NEMA also lays out the business case for microgrids, citing resilience, which is becoming more and more valuable as the US experiences more extreme storms; improved energy security; and continued service during power outages. In addition, the dropping cost of renewable energy is a “direct, quantifiable benefit realized by microgrids,” the report says.

The benefits of integrating CHP plants into microgrids is another positive, along with the microgrid’s ability to provide ancillary services to the main grid, the report says. And microgrid owners can use DERs to reduce energy imports during the main grid’s peak hours, reducing costs to consumers.

Cost components of microgrids are also provided in the report. For example, the report says that energy resources make up 30 to 45 percent of the costs, and switchgear protection and transformers make up about 20 percent of the costs.

Problems that arise when DER are integrated into distributed networks are noted by the report. Reverse power flows from customer load to grid are one problem. Microgrids can help solve these problems.

“The traditional system is designed for power flow from grid to customer, not the two-way flow of power. Since reverse power flow is not controlled by the distribution utility (let alone the transmission operator), major technical issues arise, such as voltage rise and protection system design, which are further compounded by the intermittency of renewable energy sources due to weather variability.”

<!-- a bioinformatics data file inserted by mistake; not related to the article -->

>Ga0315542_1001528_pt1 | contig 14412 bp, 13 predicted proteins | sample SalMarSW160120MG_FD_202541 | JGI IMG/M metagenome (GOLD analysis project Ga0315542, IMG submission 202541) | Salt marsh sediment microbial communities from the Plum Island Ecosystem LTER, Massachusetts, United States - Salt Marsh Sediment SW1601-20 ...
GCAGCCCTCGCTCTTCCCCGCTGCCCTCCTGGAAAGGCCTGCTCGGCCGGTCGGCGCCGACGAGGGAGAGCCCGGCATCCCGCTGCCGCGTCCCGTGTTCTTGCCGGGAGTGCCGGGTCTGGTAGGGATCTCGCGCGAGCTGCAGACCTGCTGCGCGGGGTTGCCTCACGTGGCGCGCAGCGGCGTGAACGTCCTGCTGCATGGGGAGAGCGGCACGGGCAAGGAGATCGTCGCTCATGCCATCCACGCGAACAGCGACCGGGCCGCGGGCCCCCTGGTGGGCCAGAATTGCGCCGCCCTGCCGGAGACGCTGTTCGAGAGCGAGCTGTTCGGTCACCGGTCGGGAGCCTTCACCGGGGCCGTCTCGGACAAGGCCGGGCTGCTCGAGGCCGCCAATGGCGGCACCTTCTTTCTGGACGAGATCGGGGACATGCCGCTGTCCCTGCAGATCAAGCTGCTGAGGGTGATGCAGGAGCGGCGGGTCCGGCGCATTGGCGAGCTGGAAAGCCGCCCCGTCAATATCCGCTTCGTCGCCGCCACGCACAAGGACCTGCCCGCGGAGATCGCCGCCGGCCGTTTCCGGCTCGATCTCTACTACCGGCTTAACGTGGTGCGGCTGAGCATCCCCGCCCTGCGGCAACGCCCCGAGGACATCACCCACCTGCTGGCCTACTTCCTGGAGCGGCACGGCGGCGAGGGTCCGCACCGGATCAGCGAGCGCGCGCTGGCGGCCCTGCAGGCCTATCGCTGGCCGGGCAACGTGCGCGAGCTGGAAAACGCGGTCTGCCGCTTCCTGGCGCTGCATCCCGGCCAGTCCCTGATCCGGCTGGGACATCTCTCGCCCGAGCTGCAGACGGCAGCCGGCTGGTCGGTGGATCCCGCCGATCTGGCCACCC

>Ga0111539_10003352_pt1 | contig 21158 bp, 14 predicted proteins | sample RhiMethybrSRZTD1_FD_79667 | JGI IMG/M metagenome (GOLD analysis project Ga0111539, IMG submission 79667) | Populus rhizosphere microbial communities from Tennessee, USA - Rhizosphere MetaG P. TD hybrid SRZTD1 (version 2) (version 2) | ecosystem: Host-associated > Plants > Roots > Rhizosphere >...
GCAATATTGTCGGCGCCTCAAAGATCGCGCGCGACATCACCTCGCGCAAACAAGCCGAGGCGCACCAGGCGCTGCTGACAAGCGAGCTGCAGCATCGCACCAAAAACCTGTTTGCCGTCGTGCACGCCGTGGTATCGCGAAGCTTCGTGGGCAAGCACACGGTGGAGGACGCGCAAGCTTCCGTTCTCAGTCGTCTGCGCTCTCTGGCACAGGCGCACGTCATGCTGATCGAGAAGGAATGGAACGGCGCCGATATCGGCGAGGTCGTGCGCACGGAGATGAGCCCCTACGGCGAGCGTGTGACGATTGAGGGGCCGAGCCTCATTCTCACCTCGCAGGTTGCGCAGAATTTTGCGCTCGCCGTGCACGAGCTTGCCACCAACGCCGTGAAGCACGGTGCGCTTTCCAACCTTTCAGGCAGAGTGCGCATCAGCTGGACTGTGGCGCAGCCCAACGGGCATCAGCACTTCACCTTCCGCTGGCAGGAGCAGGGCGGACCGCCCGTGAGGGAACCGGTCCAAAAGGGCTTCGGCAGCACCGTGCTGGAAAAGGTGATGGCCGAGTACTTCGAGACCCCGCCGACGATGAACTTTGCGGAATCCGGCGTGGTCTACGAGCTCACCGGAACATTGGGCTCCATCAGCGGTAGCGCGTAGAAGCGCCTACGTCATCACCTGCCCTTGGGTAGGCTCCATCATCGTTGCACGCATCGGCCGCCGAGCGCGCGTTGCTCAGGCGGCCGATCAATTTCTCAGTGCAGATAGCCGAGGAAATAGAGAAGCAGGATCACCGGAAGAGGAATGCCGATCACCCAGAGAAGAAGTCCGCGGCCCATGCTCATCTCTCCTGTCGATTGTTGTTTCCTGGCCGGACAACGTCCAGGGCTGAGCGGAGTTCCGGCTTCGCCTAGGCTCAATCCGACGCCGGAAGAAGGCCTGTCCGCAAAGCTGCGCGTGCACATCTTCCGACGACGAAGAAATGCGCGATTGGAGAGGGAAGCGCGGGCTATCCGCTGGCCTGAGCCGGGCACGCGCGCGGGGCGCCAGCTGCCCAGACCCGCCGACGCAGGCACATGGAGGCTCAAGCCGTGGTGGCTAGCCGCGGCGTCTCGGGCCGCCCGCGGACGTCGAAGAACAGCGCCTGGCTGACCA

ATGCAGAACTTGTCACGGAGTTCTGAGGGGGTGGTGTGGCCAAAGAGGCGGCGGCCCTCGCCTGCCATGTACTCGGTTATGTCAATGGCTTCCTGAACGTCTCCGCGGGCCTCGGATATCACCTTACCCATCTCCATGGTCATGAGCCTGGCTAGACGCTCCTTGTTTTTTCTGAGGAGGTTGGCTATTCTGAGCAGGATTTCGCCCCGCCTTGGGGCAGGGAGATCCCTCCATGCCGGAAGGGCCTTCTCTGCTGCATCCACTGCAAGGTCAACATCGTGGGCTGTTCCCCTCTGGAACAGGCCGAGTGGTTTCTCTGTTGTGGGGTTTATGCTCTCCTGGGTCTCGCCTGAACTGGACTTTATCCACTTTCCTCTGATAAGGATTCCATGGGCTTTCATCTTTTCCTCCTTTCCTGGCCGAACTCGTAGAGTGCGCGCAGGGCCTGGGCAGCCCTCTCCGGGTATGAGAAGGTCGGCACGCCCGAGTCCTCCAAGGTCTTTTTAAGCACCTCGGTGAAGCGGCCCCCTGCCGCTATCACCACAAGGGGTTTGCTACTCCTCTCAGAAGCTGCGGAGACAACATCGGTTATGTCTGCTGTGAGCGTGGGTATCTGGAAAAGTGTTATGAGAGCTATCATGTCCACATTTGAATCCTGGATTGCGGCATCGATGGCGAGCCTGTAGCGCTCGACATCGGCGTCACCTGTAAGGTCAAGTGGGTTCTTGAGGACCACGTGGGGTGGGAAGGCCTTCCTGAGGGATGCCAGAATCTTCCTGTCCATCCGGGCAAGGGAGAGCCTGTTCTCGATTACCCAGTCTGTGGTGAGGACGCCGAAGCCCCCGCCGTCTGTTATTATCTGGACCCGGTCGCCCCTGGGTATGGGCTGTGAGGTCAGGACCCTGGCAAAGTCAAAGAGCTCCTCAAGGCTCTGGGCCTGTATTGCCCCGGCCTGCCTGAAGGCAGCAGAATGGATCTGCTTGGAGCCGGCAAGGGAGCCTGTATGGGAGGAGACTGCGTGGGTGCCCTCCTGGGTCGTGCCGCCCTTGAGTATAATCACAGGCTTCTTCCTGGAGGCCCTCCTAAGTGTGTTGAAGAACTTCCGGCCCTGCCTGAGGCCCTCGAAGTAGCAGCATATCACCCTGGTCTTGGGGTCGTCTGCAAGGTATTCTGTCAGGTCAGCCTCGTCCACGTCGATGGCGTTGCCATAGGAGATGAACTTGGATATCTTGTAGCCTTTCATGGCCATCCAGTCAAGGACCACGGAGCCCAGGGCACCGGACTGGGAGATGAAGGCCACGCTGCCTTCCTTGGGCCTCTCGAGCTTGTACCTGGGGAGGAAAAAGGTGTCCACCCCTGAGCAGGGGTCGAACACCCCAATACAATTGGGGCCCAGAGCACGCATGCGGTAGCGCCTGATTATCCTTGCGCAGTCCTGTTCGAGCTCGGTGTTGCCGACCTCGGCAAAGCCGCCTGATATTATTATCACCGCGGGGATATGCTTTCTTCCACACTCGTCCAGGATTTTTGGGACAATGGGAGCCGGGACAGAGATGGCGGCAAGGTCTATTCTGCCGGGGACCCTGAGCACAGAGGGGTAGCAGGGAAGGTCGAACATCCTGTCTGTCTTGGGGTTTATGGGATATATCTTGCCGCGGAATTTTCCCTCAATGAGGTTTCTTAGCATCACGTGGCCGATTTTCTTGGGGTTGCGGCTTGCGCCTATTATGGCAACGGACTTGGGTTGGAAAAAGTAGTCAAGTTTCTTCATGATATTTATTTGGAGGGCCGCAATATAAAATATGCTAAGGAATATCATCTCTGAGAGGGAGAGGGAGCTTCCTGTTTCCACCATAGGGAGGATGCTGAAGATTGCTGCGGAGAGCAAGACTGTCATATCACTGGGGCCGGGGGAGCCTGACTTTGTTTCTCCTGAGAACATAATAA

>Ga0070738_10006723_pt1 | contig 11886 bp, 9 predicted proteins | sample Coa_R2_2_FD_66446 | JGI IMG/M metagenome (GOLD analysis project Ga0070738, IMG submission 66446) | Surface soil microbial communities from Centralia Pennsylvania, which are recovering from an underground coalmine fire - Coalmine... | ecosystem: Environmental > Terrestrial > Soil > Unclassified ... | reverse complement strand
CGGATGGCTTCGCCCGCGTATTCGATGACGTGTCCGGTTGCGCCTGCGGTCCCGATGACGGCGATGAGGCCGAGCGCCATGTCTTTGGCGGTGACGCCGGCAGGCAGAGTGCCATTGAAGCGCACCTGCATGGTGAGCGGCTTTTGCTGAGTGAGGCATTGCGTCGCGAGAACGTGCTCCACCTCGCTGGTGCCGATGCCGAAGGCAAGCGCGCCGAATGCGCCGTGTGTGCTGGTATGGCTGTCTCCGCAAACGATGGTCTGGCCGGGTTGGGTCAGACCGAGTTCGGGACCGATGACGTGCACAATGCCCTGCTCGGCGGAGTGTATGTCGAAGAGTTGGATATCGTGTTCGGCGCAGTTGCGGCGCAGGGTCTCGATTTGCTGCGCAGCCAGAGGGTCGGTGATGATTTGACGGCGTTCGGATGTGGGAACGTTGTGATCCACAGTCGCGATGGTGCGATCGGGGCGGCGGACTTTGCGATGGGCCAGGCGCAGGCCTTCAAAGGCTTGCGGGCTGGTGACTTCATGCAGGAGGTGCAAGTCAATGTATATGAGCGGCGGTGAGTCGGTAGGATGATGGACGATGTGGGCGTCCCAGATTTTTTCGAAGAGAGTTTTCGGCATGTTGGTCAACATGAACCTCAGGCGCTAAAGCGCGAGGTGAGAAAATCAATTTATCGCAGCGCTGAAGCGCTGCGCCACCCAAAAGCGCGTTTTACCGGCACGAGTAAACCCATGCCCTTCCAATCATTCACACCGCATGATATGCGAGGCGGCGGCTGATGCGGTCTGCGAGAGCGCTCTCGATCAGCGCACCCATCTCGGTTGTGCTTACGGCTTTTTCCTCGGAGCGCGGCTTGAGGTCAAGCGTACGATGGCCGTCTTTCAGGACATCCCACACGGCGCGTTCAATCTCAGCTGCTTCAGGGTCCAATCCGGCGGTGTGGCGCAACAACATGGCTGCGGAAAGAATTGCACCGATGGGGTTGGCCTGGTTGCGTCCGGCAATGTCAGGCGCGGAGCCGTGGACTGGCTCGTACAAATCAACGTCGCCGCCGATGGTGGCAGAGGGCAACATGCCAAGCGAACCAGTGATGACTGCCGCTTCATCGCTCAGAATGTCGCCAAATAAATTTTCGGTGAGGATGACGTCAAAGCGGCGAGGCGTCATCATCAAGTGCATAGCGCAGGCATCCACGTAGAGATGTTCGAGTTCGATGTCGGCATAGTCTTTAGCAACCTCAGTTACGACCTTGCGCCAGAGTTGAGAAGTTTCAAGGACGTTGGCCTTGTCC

Future in microgrids for many

The report also stresses the needs to accelerate standardization efforts in DERs and microgrids.

“The availability of standards will greatly simplify the implementation of microgrids and lead to reductions in the cost of equipment and controllers. In addition, the regulatory framework needs to evolve to allow microgrids to play a larger role in the distribution grid operation and contribute to the grid modernization efforts,” says the executive summary.

And finally, the report describes in much detail the many benefits of microgrids for a range of market players: the electrical equipment association members, utilities, the larger grid, consumers, industries and the environment.

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About the Author

Lisa Cohn | Contributing Editor

I focus on the West Coast and Midwest. Email me at [email protected]

I’ve been writing about energy for more than 20 years, and my stories have appeared in EnergyBiz, SNL Financial, Mother Earth News, Natural Home Magazine, Horizon Air Magazine, Oregon Business, Open Spaces, the Portland Tribune, The Oregonian, Renewable Energy World, Windpower Monthly and other publications. I’m also a former stringer for the Platts/McGraw-Hill energy publications. I began my career covering energy and environment for The Cape Cod Times, where Elisa Wood also was a reporter. I’ve received numerous writing awards from national, regional and local organizations, including Pacific Northwest Writers Association, Willamette Writers, Associated Oregon Industries, and the Voice of Youth Advocates. I first became interested in energy as a student at Wesleyan University, Middletown, Connecticut, where I helped design and build a solar house.

Twitter: @LisaECohn

Linkedin: LisaEllenCohn